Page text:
The part about the Paleo diet that I do like is its recommendation against highly refined grains and other processed foods. I don’t agree with the usual recommendation to eat so much meat. It’s important to remember that the meat Paleolithic man ate, until just before being eaten, was busily running away from him and did not have remotely the fat content of today’s supermarket meat.

The nuts and vegetables available to modern man are vastly different from those available to Paleolithic man, according to a great talk from Christina Warriner. Finally, there is abundant evidence that preagricultural man, from many different societies, had atherosclerosis in the unlikely event he lived into his 40s.

Dear Dr. Roach • After having a body rash for five months, I finally was diagnosed as having subacute lupus. After searching on the Internet, I got very little understandable information. I am an 83-year-old very healthy woman. — J.B.

Answer • Lupus (literally “wolf,” as the classic rash of systemic lupus erythematosis was thought to resemble a wolf bite) is a complicated group of related diseases, including SLE (the “full-blown” syndrome, which can affect many organ systems, although itself highly variable), discoid lupus erythematosis (a skin condition that can exist by itself or as part of SLE) and subacute cutaneous lupus erythematosis, which I think you are referring to.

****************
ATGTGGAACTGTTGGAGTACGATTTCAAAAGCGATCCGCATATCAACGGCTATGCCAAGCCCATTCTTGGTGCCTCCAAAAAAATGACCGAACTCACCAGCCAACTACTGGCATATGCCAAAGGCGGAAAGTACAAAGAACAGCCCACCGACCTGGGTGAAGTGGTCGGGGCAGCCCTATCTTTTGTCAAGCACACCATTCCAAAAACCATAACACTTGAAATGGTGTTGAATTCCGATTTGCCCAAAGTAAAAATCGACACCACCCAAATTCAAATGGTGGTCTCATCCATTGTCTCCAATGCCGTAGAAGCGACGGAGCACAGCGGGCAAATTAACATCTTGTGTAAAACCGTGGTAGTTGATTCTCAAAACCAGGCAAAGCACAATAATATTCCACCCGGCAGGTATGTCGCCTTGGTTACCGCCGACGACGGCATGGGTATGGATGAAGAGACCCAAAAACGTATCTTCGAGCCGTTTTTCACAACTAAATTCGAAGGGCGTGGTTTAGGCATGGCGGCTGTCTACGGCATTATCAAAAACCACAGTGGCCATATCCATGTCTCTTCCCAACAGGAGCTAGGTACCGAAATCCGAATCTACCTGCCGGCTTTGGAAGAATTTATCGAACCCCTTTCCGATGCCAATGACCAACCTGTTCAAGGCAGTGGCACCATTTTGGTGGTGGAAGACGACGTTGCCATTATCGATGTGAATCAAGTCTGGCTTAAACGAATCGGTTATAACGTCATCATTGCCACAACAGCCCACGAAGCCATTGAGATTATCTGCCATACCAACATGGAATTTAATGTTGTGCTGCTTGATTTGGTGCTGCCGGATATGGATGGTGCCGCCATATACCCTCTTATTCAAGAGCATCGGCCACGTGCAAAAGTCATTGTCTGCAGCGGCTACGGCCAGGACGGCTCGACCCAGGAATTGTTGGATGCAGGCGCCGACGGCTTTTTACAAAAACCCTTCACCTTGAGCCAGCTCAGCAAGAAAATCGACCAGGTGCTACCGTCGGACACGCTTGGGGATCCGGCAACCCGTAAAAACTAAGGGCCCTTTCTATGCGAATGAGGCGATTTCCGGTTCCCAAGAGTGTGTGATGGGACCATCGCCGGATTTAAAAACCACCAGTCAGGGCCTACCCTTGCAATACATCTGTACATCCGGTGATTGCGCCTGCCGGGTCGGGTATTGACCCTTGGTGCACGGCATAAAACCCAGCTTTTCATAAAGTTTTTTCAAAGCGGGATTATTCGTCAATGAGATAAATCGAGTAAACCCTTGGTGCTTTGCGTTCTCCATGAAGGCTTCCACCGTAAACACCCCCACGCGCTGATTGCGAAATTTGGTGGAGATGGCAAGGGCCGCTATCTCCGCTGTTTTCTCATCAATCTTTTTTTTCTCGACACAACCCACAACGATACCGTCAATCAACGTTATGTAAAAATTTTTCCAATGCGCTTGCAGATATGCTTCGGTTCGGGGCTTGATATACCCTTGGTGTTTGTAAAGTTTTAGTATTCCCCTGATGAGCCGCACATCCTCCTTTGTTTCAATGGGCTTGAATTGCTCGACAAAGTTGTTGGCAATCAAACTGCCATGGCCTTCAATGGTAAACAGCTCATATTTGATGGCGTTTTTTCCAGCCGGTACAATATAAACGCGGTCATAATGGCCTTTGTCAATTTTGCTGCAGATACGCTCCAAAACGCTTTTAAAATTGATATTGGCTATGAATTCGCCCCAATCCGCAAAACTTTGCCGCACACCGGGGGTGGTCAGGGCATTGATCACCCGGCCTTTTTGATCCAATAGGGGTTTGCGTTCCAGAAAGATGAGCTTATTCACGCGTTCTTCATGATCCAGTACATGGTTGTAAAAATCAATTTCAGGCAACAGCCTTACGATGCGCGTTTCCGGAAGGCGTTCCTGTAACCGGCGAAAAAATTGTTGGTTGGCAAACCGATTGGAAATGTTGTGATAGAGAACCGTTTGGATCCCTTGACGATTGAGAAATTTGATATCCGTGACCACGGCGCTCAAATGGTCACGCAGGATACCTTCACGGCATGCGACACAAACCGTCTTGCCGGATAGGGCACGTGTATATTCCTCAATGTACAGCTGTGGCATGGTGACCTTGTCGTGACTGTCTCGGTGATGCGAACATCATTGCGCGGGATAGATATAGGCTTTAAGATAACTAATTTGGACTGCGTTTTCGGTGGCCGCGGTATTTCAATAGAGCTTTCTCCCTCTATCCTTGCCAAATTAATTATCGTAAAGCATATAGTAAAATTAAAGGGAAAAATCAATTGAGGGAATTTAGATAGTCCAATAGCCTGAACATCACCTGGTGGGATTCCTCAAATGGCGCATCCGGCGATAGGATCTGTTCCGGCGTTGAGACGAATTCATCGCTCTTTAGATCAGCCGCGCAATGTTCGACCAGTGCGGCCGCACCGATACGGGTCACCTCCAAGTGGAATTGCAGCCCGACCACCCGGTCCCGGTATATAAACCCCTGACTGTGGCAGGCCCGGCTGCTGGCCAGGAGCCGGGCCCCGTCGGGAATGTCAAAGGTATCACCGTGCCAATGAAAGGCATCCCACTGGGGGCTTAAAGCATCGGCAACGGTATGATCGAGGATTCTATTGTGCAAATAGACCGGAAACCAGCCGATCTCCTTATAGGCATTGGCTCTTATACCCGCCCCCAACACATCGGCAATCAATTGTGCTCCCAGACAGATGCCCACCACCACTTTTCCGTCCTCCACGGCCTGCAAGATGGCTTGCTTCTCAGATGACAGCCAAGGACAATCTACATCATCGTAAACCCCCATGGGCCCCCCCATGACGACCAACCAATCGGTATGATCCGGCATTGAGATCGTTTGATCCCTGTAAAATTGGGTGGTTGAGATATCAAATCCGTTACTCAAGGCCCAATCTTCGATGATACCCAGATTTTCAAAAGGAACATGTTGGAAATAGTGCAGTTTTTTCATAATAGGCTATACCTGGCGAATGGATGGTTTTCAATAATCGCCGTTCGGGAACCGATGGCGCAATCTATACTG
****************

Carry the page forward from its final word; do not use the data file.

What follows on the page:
SCLE is a skin condition that starts as small, red, scaly raised bumps, which coalesce or form ring-like patterns on the trunk, shoulders, forearms and neck, but usually not the face. About a third of the time, SCLE is related to a medication. Many medications are associated with development of SCLE, including blood pressure medications, some statins, omeprazole and other anti-ulcer and GERD medications. About half the time, SCLE occurs in combination with systemic lupus.

Treatment of SCLE involves careful avoidance of direct sunlight, including the use of sunscreen and sun-protective clothing. Any drug commonly associated with SCLE should be stopped, if possible. Stopping smoking may improve the disease. Low vitamin D level is often associated with SCLE (possibly because people are avoiding sunlight), so supplementation may be necessary.

If medications are needed, topical steroids are probably the most effective treatment. Topical calcineurin inhibiters such as tacrolimus (Protopic) are (very) expensive alternatives.

So many people ask me to comment on dietary treatment that I will mention that although there is no data to prove it, I have anecdotally found that the “anti-inflammatory diet” of high fruits and vegetables, low saturated fat, low processed and high whole-grain products, and high omega-3 fatty acids such as fatty fish and walnuts, may improve symptoms of lupus, and is a generally healthy diet for most people.

I found two especially good websites for more information: lupus.org and mollysfund.org.

Dr. Keith Roach is a physician at Weill Cornell Medical College and New York Presbyterian Hospital.Readers may email questions to ToYourGoodHealth@med.cornell.edu or request an order form of available health newsletters at P.O. Box 536475, Orlando, Fla. 32853-6475

Diet Doc Announces No Carb Diet Plans that Teach Patients How to Lose 20 … – Virtual

Diet Doc’s no carb diet plans are teaching patients throughout the country how to lose 20 pounds or more per month without the typical side effects associated with eliminating carbohydrates from the diet

Los Angeles, CA (PRWEB) January 27, 2015